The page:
by Clare Bamber
chamomile tea in a bone-china mug
For the first time since March, Morag realised that she had not called out as she came in through the door. Pulling off her dripping coat, she laid a clean towel in Baxter’s basket and told him to settle there. She put the kettle on, took a mug from the cupboard and dropped in a teabag from the caddy. Normal, everyday actions. So, she wondered, was this normal now? Did she need to accept that her daughter was not coming home? Five months and three days since Ayla had left and no word, no sightings. As elusive as the monster that they had scanned the Loch for when Ayla was small.
‘Why don’t we ever see Nessie, Mummy? Is she real?’ Ayla would stamp her feet, frustrated.
‘Keep looking sweetie. I’m sure she’s real. We’ll see her one day.’ Morag would soothe.
Now, sitting by the kitchen window, Morag watched the rain as it battered the beech hedge that lined the garden. It was August – hard to believe when looking at the dark clouds that hung like heavy blankets over the hillsides – and although the seasons had changed since the day Ayla had left, Morag’s daily re-living of that cold March morning had not. Each time she tried to imagine a happier outcome, perhaps with Ayla slamming the kitchen door and stomping up the stairs, then coming down for a hot chocolate when her rage had subsided; or maybe the doorbell ringing and one of her sixth form friends turning up with perfect theatrical timing to diffuse the toxic atmosphere. But the reality had been far more dramatic – traumatic.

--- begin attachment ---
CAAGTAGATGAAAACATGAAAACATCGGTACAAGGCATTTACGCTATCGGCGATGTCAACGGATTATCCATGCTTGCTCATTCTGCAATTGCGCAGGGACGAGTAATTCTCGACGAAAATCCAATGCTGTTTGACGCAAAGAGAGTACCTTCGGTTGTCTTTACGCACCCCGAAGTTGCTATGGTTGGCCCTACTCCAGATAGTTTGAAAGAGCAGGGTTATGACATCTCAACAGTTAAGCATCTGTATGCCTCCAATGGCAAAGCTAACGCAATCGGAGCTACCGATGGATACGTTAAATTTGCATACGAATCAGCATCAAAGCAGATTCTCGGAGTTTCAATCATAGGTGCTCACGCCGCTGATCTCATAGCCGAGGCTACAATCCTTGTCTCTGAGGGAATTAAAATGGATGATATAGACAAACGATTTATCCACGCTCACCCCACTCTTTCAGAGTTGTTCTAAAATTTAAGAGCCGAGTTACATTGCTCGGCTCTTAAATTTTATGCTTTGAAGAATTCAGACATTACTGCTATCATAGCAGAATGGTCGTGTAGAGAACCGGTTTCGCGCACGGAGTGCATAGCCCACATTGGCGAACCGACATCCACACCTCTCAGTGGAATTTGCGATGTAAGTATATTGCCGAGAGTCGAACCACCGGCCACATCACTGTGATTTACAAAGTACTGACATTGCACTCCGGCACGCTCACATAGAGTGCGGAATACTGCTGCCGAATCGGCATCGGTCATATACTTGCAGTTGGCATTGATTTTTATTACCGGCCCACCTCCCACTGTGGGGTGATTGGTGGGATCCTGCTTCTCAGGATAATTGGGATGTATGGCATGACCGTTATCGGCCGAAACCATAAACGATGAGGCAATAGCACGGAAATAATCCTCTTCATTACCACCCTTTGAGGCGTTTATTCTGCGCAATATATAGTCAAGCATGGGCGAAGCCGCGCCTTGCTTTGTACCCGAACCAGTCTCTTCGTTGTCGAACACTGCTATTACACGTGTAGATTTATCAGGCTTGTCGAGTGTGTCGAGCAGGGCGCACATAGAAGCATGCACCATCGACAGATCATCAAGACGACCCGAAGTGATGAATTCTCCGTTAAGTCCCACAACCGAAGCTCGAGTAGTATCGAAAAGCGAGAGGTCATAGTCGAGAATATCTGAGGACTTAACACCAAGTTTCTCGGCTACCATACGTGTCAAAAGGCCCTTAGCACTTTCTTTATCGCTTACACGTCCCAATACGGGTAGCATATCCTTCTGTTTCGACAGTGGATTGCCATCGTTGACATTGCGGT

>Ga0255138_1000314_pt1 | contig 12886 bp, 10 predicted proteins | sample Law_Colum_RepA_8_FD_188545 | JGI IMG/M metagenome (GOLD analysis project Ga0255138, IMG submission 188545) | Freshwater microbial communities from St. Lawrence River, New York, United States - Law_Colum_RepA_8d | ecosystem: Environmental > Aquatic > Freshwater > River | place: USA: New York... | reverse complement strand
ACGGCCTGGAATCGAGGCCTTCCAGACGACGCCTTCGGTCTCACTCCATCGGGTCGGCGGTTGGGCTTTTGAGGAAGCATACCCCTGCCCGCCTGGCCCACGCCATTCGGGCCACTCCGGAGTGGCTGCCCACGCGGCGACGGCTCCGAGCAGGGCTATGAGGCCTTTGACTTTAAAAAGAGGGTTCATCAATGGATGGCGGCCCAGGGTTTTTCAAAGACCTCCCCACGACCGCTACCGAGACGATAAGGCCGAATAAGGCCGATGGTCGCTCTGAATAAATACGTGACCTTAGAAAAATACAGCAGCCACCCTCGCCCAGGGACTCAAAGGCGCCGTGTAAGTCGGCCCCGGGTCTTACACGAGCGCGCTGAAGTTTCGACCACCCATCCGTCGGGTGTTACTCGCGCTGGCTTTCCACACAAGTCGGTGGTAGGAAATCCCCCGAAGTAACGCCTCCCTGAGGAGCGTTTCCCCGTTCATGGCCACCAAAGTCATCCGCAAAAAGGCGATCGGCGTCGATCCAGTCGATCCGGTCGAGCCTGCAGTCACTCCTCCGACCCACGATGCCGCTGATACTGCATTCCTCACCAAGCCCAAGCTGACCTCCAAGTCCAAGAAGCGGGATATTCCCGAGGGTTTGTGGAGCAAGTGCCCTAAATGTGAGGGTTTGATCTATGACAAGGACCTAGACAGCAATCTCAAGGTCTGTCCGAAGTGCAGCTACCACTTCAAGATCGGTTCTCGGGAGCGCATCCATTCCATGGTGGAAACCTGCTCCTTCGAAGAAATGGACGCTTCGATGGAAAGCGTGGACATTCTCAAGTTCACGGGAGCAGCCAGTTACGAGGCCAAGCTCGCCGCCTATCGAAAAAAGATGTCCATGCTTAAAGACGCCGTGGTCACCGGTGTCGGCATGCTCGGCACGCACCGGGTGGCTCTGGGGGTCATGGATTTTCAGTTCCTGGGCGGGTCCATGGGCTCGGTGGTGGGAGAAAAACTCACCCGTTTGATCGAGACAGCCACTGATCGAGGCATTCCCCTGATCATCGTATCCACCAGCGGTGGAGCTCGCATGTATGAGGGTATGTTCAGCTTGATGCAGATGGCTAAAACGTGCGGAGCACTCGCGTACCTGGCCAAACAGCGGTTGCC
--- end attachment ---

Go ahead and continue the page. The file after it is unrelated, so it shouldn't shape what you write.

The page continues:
The row had escalated fast on that March morning, when Morag had tackled Ayla about the daily emails she had been getting from college.
‘I don’t understand. I dropped you off at the gates yesterday – and yet they’re saying you weren’t there. What’s going on?’
‘Nothing’s going on.’ Ayla pulled a face and banged a cereal bowl down onto the kitchen table.
‘So where were you, if you weren’t in college?’ Morag was insistent. ‘It’s only a couple of months ‘til your exams.’
‘You don’t say!’ Ayla yanked at the cutlery drawer, catching Morag’s hip as she did so, and grabbed a spoon.
‘You’re not answering me, Ayla. Where were you yesterday? And the day before?’ Morag was aware that her voice was rising to a pitiful screech.
‘It’s up to me if I go or not,’ Ayla spat with venom into her mother’s face, eyes furious and black rimmed. ‘Just piss off and leave me alone.’ Throwing her Coco Pops into the bin, she ran upstairs.